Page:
By Jumoke Verissimo
Samuel Osaze’s The Strange Moon of Yenagoa conveys the Nigerian youth’s never-ending dissatisfaction, anger, and relentless bitterness over the state of their nation. Osaze joins a select group of poets, including Akeem Lasisi, Rasaq Malik, Olajide Salawu, Gbenga Adeoba, and others, in reimagining traditional aesthetics through the use of images elicited by oral poetics. Osaze’s poetry seems to be influenced mainly by his Esan and Edo heritage, which serves as a platform for expressing his emotions.
Osaze’s poetry collection is a grim indictment of rejection and abandonment by past leaders, translating Nigeria into a body whose pain belongs to the later generation. The introductory poem to the collection, “The slave-driver,” establishes the poet’s discontent, which runs throughout the book. The slave-driver, as Osaze describes, is “a beast that sips from/blood Lamb’s and feigns deaf ears/To the fists of hunger/Drumming the walls of empty bellies…” (16). Osaze’s poetry, among other vivid imagery, captures the sense of disillusionment and futility of hope in his depiction of the young as “a vast rich field made barren by livid locusts.”
The poet’s entire work is characterized by an accusatory tone (which, in a sense, conveys the tempo of grievances that are held even when unspoken by the Nigerian youth). However, in a few instances, the poet’s fury is mitigated by his awareness of culture’s sustaining power, demonstrating that not everything is corrupt or despondent. The poems “Upon Seeing an Esan Maiden Dance” and “The Needle Doesn’t Pound Yam,” both in the fourth section of the book, laud the rhythm of a dancer and how this becomes a means by which optimism approaches the spiritual. The fourth section is where the poet looks at dancing as a way to enter the spiritual world in search of personal and, possibly, national rebirth. This section symbolizes how the only thing that works in the country is entertainment and the arts.
While Osaze does a good job of conveying the plight of Nigerian society and the despondence of her youth in his poems, the collection seems to strive a little too hard for fluency. Perhaps this is because the oral form, pursued in writing, is not fully explored. It is important to note that the book’s concept and the premise are sound, and there are a few memorable lines, but the writing elements could be better refined. We can begin with the use of oral poetics in his writing. Typically, oral poetry forms in most Nigerian ethnic groups rely on precise wording that does not lose meaning in the description of the subject matter. For example, the poem “Slave-driver” could benefit from word economy so that the reader is left to understand the agony of unappreciated labour as the poet intends. While delivered verbally, oral poetry attempts to say a lot in a few words. The oraliters who perform these poems understand that words have the power not only because of the image they reveal but also because of their ability to appeal to emotions by revealing something new to the reader while leaving more to the imagination. Because Osaze’s poetry aspires to translate the oral form onto a page, the reader expects a presentation and organization that mimics a performance on the page. Not necessarily by regurgitating traditional oral poetry elements, but by creating an original delivery of the poem to the reader in which his words linger beyond their theme. The poem “Punch the air at my coming,” for example, has so much potential in the way it begins, “Take me back where I came.” Still, the subsequent lines “tracing ireful root to crotch/of the mother stem, where I supped in fresh breath. . .” veer into a metaphor that perplexes the reader to the point where the poem’s objective is lost.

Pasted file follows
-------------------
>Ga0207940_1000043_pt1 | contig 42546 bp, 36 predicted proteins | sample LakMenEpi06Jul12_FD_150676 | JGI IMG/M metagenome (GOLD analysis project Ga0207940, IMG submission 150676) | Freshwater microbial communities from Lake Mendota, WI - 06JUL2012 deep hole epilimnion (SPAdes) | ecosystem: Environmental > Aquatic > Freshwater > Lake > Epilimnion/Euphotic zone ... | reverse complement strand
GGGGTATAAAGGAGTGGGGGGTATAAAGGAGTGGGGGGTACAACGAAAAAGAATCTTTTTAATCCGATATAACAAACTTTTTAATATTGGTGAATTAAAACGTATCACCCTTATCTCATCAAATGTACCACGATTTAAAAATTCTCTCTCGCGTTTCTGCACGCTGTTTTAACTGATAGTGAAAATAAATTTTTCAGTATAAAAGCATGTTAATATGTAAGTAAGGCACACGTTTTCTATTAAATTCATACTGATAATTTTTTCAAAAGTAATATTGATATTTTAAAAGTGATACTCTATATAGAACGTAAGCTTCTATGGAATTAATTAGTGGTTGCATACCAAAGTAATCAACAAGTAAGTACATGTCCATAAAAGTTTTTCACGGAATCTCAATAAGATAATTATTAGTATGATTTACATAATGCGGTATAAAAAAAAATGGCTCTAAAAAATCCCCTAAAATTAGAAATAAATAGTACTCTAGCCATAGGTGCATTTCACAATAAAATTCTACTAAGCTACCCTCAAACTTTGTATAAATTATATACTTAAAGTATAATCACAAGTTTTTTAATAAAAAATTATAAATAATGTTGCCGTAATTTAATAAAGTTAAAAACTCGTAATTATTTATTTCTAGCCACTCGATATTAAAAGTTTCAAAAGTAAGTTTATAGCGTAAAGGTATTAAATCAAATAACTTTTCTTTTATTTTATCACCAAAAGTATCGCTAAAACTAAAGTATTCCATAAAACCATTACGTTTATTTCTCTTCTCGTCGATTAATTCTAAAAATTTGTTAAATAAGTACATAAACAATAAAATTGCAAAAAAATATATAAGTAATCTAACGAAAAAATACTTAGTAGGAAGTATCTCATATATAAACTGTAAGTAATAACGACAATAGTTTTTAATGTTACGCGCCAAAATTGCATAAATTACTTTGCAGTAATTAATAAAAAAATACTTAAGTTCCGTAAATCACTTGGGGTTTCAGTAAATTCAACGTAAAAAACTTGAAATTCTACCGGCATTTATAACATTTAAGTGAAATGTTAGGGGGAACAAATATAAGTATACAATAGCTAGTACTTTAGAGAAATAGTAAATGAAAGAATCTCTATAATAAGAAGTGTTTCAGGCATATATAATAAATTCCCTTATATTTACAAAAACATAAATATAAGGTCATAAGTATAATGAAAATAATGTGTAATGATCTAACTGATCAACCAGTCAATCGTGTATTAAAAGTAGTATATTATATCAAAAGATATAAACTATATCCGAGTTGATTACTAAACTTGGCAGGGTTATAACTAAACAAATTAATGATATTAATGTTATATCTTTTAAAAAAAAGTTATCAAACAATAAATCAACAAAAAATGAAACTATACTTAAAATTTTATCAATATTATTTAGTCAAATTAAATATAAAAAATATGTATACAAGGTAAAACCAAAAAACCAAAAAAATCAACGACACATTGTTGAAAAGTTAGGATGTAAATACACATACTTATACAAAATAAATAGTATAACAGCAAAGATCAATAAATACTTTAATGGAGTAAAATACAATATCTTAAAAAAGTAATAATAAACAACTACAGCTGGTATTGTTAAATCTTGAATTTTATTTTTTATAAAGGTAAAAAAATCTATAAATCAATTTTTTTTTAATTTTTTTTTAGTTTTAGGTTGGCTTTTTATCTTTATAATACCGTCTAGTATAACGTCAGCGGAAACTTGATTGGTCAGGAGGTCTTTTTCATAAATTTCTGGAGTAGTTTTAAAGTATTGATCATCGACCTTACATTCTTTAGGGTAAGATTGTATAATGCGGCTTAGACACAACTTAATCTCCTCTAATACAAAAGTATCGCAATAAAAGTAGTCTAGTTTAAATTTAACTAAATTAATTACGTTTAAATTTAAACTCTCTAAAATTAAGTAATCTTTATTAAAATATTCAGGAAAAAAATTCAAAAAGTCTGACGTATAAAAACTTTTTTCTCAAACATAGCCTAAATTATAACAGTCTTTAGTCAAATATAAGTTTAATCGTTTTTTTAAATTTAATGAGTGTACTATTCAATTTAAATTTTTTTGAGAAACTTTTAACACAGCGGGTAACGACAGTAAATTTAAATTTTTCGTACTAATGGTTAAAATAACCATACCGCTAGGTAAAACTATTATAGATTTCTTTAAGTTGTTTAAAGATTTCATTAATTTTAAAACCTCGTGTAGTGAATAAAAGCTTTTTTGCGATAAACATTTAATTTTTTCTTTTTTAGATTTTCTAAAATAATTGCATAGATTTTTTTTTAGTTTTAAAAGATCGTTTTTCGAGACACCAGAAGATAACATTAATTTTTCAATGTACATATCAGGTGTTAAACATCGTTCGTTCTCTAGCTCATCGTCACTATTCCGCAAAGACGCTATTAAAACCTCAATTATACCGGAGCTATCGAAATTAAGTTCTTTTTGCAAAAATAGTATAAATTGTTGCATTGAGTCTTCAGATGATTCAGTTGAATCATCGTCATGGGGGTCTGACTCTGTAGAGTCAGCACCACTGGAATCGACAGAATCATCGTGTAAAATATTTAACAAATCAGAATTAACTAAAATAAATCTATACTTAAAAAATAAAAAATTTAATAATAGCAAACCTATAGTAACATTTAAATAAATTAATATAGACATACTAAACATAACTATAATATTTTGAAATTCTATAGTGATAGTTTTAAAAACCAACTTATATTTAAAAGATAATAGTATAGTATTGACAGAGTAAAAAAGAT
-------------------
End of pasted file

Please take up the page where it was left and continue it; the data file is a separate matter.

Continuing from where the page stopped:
In terms of form, it is not entirely evident why poems in the collection are aligned to the right. This alignment does not help the readability of the poems and it distracts them. Also, while the idea of publishing a bilingual book is sound in and of itself, the collection’s layout detracts from the reading experience. Some compromises may have been made to include two languages in this bilingual book. The reader feels they are missing out on some of the book’s content because some sections were not completely translated. The book, for example, begins with an introduction written in German. The absence of a translation of the introduction makes it impossible for an English reader to access the poet’s reflections on the poems or the background that led to the poems’ creation.
Nonetheless, Osaze’s book is a valuable contribution to the poetry community in Nigeria. He joins contemporary poets from Nigeria, examining the overall experience of young people afflicted by years of poor leadership, which has extinguished their vision of being Nigerian both individually and collectively. From Rasaq Malik’s exploration of loss in its many manifestations, Saddiq Dzukogi’s use of poetry as meditation for grieving, Ndubuisi Aniemeka’s lamentations of shrunken dreams to Romeo Oriogun’s examination of the transition and transformation of the Self, both inside and outside Nigerian borders, the focus of these poets remains to showcase the perplexity over the Nigerian state. Within and outside the borders of Nigeria, the despondence over the nation’s neglect of its “over-caged, citizens of rage,” as Osaze describes, continues to dominate recent works of poetry. With preparations for the elections, Osaze’s poetry is useful for listening to the nation’s pulse at this time. It sheds light on the known and unknown burdens that fall disproportionately on the shoulders of Nigeria’s largest population—the youth.
Jumoke Verissimo is the author of two acclaimed poetry collections and a novel, A Small Silence. Her most recent book is a children’s picture book, Grandma and the Moon’s Hidden Secret, also available in Yoruba.